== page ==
/ / Policy-International Trade

On Monday the Prime Minister, Theresa May, was locked in discussions with German Chancellor Angela Merkel in Egypt for the second day of a summit with Arab states as she sought a breakthrough on the Irish backstop — but with four-and-a-half weeks left until Brexit, there’s only one issue that matters on the PM’s agenda, securing her deal through Parliament.

On Tuesday a big 48 hours in the Brexit endgame commenced as Theresa May and Jeremy Corbyn made seismic shifts in their Brexit positions. The PM stated that she will put her withdrawal agreement – including any changes she has agreed with the EU – to a meaningful vote by 12 March. If that fails, MPs will be offered two separate votes, one on whether MPs support a no-deal Brexit and one on whether to request a short extension to the two-year Article 50 negotiation process to delay EU withdrawal beyond 29 March.

Any extension should not go beyond the end of June and so far, MPs have refused to back Theresa May’s plan for how we leave the EU.

On Wednesday Jeremy Corbyn stated that Labour will back another EU Referendum after his alternative Brexit plan was once again defeated in the Commons. He added that he would continue to push “other options including a general election.”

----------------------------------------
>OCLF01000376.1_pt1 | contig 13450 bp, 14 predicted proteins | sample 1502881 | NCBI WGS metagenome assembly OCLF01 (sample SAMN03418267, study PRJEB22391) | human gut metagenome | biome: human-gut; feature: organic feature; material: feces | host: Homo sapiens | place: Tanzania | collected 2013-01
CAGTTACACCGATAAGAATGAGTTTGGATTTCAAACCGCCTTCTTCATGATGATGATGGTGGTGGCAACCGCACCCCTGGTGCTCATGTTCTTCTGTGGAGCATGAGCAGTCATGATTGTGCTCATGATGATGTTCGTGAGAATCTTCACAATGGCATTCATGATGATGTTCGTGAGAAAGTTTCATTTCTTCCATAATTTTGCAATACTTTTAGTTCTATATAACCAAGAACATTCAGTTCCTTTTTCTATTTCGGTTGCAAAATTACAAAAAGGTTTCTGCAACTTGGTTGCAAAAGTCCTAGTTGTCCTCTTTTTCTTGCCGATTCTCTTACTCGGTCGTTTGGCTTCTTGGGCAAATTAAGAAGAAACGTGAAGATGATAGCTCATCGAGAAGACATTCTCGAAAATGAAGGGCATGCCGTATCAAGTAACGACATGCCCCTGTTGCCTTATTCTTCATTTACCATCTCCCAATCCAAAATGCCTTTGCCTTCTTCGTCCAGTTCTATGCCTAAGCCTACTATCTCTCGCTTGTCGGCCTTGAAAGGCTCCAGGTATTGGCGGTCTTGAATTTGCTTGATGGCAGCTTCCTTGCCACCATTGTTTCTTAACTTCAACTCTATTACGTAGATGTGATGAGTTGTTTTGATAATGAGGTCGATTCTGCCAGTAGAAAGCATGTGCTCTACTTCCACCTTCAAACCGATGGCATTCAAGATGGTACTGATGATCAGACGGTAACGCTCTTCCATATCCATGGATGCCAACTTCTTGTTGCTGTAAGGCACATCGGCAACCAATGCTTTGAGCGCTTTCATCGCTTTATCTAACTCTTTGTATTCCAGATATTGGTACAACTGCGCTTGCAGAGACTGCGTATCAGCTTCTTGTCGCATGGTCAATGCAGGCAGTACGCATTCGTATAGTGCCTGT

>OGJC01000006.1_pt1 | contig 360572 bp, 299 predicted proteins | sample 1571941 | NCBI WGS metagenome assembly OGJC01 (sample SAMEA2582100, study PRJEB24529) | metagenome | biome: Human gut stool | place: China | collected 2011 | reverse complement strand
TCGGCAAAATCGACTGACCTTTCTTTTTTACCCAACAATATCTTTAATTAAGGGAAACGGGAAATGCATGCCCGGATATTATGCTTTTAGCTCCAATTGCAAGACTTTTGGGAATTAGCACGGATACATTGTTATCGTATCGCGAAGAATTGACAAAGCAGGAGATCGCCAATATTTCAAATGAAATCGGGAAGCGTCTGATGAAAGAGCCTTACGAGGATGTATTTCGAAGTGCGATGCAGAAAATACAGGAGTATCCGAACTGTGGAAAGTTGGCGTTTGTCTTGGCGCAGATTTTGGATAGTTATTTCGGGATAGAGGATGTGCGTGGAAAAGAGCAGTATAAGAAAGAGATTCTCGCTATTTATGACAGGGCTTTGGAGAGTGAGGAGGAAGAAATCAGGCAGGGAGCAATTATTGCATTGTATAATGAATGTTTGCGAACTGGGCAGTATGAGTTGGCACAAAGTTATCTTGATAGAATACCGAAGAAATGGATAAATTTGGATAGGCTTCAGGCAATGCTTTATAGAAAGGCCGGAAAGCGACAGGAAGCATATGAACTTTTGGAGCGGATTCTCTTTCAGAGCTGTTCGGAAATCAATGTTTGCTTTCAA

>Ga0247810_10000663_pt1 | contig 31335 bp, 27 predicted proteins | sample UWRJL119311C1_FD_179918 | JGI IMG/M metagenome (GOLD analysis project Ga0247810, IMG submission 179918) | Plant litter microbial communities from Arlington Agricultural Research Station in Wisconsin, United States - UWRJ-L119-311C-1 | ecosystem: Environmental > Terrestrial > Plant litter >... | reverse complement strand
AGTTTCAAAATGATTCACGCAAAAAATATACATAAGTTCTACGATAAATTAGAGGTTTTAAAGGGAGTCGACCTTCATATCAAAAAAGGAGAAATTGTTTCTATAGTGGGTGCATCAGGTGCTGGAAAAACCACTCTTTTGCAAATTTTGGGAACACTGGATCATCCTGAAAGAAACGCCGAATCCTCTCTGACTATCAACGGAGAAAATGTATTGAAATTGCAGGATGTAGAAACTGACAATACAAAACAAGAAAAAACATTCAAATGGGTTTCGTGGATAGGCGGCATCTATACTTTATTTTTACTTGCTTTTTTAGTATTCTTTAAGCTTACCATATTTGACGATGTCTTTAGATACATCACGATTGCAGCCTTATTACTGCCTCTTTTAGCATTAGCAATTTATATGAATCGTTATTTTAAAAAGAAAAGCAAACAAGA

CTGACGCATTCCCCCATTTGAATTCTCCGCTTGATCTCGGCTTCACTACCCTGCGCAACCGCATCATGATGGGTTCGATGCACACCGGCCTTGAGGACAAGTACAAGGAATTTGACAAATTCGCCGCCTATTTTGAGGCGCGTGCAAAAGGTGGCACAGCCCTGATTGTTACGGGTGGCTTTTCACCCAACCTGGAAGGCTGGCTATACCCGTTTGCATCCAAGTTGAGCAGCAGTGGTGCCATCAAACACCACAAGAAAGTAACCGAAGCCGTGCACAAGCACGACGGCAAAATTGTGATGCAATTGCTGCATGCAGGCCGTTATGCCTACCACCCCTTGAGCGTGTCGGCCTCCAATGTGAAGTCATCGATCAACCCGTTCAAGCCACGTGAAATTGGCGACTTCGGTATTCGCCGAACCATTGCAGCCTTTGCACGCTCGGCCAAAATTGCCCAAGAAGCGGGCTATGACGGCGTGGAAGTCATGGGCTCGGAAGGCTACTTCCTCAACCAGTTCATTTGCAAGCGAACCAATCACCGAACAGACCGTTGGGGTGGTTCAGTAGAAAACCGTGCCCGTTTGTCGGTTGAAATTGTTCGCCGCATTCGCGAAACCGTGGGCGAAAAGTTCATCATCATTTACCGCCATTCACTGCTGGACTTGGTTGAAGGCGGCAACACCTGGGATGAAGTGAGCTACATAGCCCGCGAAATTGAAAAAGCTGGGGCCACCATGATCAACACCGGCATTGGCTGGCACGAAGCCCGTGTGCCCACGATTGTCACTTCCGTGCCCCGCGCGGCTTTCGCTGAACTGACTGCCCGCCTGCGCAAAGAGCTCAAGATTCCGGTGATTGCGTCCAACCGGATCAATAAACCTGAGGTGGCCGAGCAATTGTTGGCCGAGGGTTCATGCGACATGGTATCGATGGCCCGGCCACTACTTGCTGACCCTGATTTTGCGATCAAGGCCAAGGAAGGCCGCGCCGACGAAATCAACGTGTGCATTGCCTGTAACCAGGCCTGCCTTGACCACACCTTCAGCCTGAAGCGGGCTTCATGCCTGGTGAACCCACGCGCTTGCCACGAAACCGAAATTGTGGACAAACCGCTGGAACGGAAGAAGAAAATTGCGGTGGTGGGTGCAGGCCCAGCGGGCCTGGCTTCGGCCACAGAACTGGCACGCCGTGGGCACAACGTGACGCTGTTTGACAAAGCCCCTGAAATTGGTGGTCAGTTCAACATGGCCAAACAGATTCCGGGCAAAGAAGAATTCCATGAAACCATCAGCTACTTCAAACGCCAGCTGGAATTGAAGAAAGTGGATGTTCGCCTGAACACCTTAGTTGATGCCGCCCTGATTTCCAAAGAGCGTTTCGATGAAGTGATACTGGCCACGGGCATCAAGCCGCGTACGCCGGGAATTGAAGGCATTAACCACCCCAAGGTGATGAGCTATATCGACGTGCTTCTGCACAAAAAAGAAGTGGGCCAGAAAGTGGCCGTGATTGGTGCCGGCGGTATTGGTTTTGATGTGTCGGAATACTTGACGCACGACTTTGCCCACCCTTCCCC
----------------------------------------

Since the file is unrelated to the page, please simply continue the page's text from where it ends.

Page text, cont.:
If not 29 March, then when?

The Prime Minister has given in to pressure from rival factions and has agreed to give Parliament a vote on delaying the UK’s departure from the EU on 29 March.

This will only take place if MPs reject her Brexit deal for a second time and then also say no to the UK leaving the EU without a legally binding agreement – the so-called no-deal scenario. With just 29 days to go, Parliament has yet to approve the terms of withdrawal negotiated with the EU.

Mrs May has set a 12 March deadline for the second “meaningful vote” on her deal and insisted that if MPs back her, the UK can still leave as planned just over two weeks later. In the event of MPs backing a pause in the Brexit process, the PM has said she will seek the “shortest possible” delay, while also refusing to rule out the UK still leaving without a deal later in the year.

While this a giant political leap for the Prime Minister, this is only a small step towards the clarity and certainty that businesses need to chart these unprecedented waters.

The overriding priority is still to assure businesses and communities that an unwanted ‘no deal’ scenario will not happen by default on March 29th. Businesses still need to ensure they are preparing for all possible scenarios and Staffordshire Chambers is here to support businesses of all shapes and sizes through our training courses, lobbying and representation and our business support activities.

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